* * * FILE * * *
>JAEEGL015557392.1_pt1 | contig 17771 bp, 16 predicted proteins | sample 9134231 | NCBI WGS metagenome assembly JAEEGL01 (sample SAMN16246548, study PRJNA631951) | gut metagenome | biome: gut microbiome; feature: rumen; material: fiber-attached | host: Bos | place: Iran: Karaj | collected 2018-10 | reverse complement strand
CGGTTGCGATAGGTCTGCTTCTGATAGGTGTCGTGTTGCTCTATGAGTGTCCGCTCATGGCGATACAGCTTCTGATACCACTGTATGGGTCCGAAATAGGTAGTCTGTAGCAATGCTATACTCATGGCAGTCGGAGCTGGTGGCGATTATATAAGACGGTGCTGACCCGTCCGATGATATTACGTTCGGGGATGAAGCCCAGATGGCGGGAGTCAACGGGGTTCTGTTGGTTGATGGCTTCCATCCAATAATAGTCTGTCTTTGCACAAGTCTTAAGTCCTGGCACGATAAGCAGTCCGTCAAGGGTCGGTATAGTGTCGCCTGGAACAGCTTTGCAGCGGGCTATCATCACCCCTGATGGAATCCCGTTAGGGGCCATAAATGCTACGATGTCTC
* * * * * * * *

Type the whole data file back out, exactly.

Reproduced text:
>JAEEGL015557392.1_pt1 | contig 17771 bp, 16 predicted proteins | sample 9134231 | NCBI WGS metagenome assembly JAEEGL01 (sample SAMN16246548, study PRJNA631951) | gut metagenome | biome: gut microbiome; feature: rumen; material: fiber-attached | host: Bos | place: Iran: Karaj | collected 2018-10 | reverse complement strand
CGGTTGCGATAGGTCTGCTTCTGATAGGTGTCGTGTTGCTCTATGAGTGTCCGCTCATGGCGATACAGCTTCTGATACCACTGTATGGGTCCGAAATAGGTAGTCTGTAGCAATGCTATACTCATGGCAGTCGGAGCTGGTGGCGATTATATAAGACGGTGCTGACCCGTCCGATGATATTACGTTCGGGGATGAAGCCCAGATGGCGGGAGTCAACGGGGTTCTGTTGGTTGATGGCTTCCATCCAATAATAGTCTGTCTTTGCACAAGTCTTAAGTCCTGGCACGATAAGCAGTCCGTCAAGGGTCGGTATAGTGTCGCCTGGAACAGCTTTGCAGCGGGCTATCATCACCCCTGATGGAATCCCGTTAGGGGCCATAAATGCTACGATGTCTC